Mark Cuban Charged with Insider Trading

Dot com billionaire and Dallas Mavericks owner Mark Cuban has been charged with Insider Trading by the Securities and Exchange Commission (SEC).

According to a statement from the SEC, the complaint alleges that in June 2004, Inc. invited Cuban to participate in the stock offering after he agreed to keep the information confidential. The complaint further alleges that Cuban knew that the offering would be conducted at a discount to the prevailing market price and that it would be dilutive to existing shareholders.

Cuban has responded on his blog with a set statement from his lawyer, nothing that he can’t say more at this stage:

I wish I could say more, but I will have to leave it to this, and let the judicial process do its job.
November 17, 2008
RE: SEC Civil Action in the United States District

for the Northern District of Texas, Dallas Division

Mark Cuban today responded to a civil complaint filed by the United States Securities and Exchange Commission in the United States District for the Northern District of Texas, Dallas Division. In its complaint, the Commission charges that Mr. Cuban engaged in violations of the federal securities laws in connection with transactions in the securities of Inc.

This matter, which has been pending before the Commission for nearly two years, has no merit and is a product of gross abuse of prosecutorial discretion. Mr. Cuban intends to contest the allegations and to demonstrate that the Commission’s claims are infected by the misconduct of the staff of its Enforcement Division.

Mr. Cuban stated, “I am disappointed that the Commission chose to bring this case based upon its Enforcement staff’s win-at-any-cost ambitions. The staff’s process was result-oriented, facts be damned. The government’s claims are false and they will be proven to be so.”

The SEC investigation has been ongoing for 2 years, and on the surface they would appear to have been thorough in getting to this point. Here’s the statement of facts released by the SEC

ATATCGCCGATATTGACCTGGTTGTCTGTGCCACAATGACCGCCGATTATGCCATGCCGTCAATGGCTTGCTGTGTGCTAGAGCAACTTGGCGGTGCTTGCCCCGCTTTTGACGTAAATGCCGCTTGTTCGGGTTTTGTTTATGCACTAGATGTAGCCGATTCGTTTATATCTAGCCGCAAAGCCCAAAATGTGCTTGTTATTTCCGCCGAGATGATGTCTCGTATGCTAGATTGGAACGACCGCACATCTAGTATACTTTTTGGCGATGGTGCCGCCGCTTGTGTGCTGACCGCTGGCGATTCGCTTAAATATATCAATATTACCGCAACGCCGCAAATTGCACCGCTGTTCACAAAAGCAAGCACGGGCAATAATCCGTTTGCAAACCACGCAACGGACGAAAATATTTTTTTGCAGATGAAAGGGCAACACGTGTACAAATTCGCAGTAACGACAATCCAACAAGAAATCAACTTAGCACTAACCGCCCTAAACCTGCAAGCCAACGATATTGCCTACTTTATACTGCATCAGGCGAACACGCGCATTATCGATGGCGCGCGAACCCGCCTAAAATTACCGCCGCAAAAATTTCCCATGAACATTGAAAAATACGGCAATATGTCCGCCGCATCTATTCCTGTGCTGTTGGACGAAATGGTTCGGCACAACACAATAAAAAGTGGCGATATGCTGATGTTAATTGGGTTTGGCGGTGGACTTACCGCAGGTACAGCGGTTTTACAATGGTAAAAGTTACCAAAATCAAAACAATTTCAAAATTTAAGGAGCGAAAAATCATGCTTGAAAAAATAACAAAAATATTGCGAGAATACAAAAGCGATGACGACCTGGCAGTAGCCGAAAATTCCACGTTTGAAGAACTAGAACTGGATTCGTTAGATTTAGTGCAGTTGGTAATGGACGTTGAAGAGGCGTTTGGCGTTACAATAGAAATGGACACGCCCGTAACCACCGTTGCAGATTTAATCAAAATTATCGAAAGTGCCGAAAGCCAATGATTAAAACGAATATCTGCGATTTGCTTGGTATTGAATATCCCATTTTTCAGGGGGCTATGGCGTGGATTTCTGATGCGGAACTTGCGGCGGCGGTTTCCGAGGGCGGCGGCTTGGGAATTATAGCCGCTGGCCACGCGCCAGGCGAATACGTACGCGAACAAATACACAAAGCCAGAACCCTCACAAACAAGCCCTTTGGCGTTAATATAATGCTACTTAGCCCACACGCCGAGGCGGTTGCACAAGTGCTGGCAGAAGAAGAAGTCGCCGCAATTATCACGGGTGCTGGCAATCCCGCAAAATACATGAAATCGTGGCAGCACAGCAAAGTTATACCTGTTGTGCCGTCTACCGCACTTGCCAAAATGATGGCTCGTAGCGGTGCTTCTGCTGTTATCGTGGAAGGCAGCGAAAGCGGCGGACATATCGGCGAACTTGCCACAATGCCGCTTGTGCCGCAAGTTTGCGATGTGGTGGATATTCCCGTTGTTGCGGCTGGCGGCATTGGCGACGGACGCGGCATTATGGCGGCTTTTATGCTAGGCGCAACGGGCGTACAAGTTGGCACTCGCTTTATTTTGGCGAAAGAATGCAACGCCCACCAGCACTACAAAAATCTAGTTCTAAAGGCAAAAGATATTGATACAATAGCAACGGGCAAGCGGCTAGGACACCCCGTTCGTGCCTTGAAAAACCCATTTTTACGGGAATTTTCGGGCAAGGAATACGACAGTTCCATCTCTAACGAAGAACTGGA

10. In March 2004, Cuban acquired 600,000 shares of, a 6.3% stake in the company. After his acquisition, the company’s chief executive officer and president (“the CEO”) was Cuban’s primary point of contact at

11. During Spring 2004, Merriman Curhan Ford & Co. (“Merriman”), an investment
bank, suggested that should consider raising capital through a private placement
known as a PIPE (“private investment in public equity”) offering. After consideration, the
company decided to proceed with the PIPE and engaged Merriman to serve as the placement

12. At the end of June 2004, as the PIPE progressed toward closing,, at
Merriman’s suggestion, decided to invite Cuban, the company’s then-largest known shareholder,
to participate in the PIPE. The CEO was instructed to contact Cuban and to preface the
conversation by informing Cuban that he had confidential information to convey to him in order
to make sure that Cuban understood -before the information was conveyed to him -that he
would have to keep the information confidential.

13. On June 28,2004, the CEO sent an email message to Cuban titled “Call me pls,”
in which he asked Cuban to call him “ASAP” and provided both his cellular and office telephone numbers. Cuban called four minutes later from the American Airlines Center in Dallas, home of
the NBAs Dallas Mavericks, and spoke to the CEO for eight minutes and thirty-five seconds.

14. The CEO prefaced the call by informing Cuban that he had confidential
information to convey to him, and Cuban agreed that he would keep whatever information the
CEO intended to share with him confidential. The CEO, in reliance on Cuban’s agreement to
keep the information confidential, proceeded to tell Cuban about the PIPE offering. Cuban
became very upset and angry during the conversation, and said, among other things, that he did
not like PIPES because they dilute the existing shareholders. At the end of the call, Cuban told
the CEO “Well, now I’m screwed. I can’t sell.”

15. After speaking to Cuban, the CEO told the company’s then-executive chairman